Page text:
A look at “radical markets” and quadratic voting: regulating markets with markets themselves

The book Radical Markets, by jurist Eric Posner and economist Glen Weyl, attempts an interesting new approach to a topic that seeks to use the power of the market itself to regulate markets.

Part 1.
The book Radical Markets, by jurist Eric Posner and economist Glen Weyl, attempts an interesting new approach to a subject that seeks to regulate markets by the power of the market itself. Prior to this book, numerous theoretical pioneers have tried, from Keynes to Hayek, from regulation to deregulation, Radical Markets offers a way of thinking that “reconciles” the left and the right and develops a new idea – why not be more radical in expanding markets and using the power of markets themselves to regulate them? itself to regulate the market? Why not try to use more market-based mechanisms to achieve public reform of private property rights? Why not use better mathematical and game theory tools to design a more balanced voting infrastructure?

Ultimately, the question becomes whether a “free market socialism” can be designed to solve the problem of distributing public goods. Would such a newly designed market solve today’s problems?

Quadratic Financing is a mechanism designed to solve the problem of inefficiency in financing public goods, such as open source software development, that Vitalik and Harvard University’s Zoë Hitzig, co-author of the book, and Microsoft’s Glen Weyl, discuss in a 2018 collaborative paper. A mechanism designed to address inefficiencies in financing software development (free-riding, non-competitive underinvestment). Since then, Vitalik has recommended this mechanism design on several occasions, such as in Gitcoin Grants to aid practice. The new economic model they propose in their paper, Liberal Radicalism (LR, liberal radicalism), offers an avant-garde new rule for optimally allocating public goods with DAOs.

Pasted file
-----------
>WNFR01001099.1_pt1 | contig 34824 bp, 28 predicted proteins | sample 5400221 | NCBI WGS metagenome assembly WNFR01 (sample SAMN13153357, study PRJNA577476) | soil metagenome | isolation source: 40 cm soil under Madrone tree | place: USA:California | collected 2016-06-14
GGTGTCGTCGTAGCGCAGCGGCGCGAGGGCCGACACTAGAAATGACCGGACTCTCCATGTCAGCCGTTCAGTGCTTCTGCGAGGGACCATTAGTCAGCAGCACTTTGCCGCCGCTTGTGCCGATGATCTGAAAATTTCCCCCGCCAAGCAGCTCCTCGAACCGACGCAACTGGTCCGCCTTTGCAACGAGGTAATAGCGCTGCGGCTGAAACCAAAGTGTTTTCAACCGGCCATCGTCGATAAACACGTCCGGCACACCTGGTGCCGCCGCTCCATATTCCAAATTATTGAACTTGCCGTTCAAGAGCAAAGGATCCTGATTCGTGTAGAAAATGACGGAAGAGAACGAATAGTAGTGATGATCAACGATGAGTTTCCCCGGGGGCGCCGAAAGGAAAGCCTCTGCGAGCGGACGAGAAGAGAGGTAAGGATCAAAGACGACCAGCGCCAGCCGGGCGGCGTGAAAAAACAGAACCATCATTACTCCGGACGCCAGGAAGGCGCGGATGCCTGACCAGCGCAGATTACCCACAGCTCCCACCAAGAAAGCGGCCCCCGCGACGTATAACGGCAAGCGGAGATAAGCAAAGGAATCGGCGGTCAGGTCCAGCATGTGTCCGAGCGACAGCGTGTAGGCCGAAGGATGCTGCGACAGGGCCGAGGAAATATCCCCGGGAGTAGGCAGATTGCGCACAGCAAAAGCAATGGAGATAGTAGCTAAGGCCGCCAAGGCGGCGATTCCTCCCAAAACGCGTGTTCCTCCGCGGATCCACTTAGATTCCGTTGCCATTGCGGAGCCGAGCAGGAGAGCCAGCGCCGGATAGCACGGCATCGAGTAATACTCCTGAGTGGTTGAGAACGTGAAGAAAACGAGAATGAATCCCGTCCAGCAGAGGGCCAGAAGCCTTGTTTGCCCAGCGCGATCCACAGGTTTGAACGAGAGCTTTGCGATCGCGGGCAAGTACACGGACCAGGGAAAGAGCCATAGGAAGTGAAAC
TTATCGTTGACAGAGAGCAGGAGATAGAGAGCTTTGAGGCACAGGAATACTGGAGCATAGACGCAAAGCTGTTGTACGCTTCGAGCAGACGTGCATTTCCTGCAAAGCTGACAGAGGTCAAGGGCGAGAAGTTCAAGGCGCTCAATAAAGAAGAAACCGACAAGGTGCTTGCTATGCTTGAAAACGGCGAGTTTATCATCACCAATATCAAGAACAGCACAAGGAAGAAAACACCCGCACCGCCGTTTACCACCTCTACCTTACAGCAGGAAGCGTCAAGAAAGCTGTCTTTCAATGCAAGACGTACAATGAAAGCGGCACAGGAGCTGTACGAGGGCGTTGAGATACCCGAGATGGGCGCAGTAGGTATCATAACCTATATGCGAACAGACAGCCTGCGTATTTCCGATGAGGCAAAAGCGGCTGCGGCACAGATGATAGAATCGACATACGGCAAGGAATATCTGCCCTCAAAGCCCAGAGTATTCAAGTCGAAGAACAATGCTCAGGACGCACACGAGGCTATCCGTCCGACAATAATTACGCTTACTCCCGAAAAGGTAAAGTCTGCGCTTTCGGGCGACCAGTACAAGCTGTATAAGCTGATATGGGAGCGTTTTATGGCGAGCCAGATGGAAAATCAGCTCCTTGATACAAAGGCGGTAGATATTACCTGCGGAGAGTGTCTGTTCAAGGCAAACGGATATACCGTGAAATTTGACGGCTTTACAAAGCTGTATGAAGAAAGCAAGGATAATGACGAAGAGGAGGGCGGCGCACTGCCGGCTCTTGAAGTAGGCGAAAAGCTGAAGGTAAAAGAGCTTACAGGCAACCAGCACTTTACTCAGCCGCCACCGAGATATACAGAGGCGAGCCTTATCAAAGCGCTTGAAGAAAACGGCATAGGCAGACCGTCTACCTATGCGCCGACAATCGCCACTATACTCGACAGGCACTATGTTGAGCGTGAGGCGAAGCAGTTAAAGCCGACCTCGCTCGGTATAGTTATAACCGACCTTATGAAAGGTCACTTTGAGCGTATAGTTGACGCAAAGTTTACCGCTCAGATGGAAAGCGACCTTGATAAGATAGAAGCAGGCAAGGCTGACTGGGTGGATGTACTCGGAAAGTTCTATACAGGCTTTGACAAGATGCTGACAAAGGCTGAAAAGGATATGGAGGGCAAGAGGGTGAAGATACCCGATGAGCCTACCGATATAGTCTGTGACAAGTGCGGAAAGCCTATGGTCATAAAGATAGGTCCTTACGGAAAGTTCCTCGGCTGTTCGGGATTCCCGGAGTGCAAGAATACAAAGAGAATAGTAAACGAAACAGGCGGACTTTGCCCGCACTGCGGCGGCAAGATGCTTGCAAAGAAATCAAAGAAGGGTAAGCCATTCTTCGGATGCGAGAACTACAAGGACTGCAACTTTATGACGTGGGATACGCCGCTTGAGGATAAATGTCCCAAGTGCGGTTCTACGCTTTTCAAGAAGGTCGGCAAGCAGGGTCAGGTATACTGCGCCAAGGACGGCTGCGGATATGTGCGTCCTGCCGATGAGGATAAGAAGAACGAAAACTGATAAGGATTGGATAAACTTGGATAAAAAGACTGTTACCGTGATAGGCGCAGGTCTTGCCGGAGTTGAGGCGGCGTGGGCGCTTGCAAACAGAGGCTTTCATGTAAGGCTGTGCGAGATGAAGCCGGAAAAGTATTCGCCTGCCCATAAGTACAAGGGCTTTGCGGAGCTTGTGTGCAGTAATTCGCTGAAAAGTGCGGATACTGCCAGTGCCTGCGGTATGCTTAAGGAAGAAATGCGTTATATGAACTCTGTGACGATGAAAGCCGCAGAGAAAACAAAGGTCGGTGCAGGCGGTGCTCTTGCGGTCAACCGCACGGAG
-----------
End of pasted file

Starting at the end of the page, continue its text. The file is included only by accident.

As described in the article “Radical Markets: Regulating Markets with the Power of the Market Itself,” take private property rights such as property and land as an example: on the issue of private rights to land, there are two dominant models: the government sells land in a lump sum but restricts transactions; or no restrictions and pays annual property taxes. Both of these breed many problems, such as corruption, property tax assessment and various other problems.

Scholars, represented by Harberger, have proposed a new taxation scheme, the “Harberger Tax” or “Self-Assessment Tax on Public Ownership”. It may make private property rights like “real estate” somehow more mobile. For example, we would “require” privately owned property to be publicly marked up and taxed annually at a percentage of that price, and anyone in the market could buy the asset at that public price, just as they would buy and sell stocks.

If owners are allowed to specify the value of their property themselves and pay an annual tax rate of 2%. They must be willing to sell to anyone at that price, regardless of how much they estimate for their property. If the tax rate equals the probability that the property will be sold each year, then optimal allocative efficiency is achieved: for every $1 increase in the value of the self-assessed property, the tax paid increases by $0.02, and this also means that there is a 2% probability that someone will buy the property and be willing to pay an extra $1, so there is no incentive to cheat on all sides.

According to the rational man hypothesis, if the asking price is higher than a reasonable price, more taxes will be paid; if it is lower than a reasonable price, it will be quickly and easily bought, which seems to achieve the best allocative efficiency of the property transaction, except for the problem that such a highly liquid property may change hands every day. But there are now a plethora of financial derivatives based on property values, and trading title out of use is not as unrealistic as one might think. For example, UPRETS, Centrifuge, and others are trying to incorporate physical assets into mortgage pools in mainstream DeFi, and asset synthesis protocols such as Synthetics, Linear, and Mirror are capturing the prices of traditional stocks, commodities, futures, etc. to trade.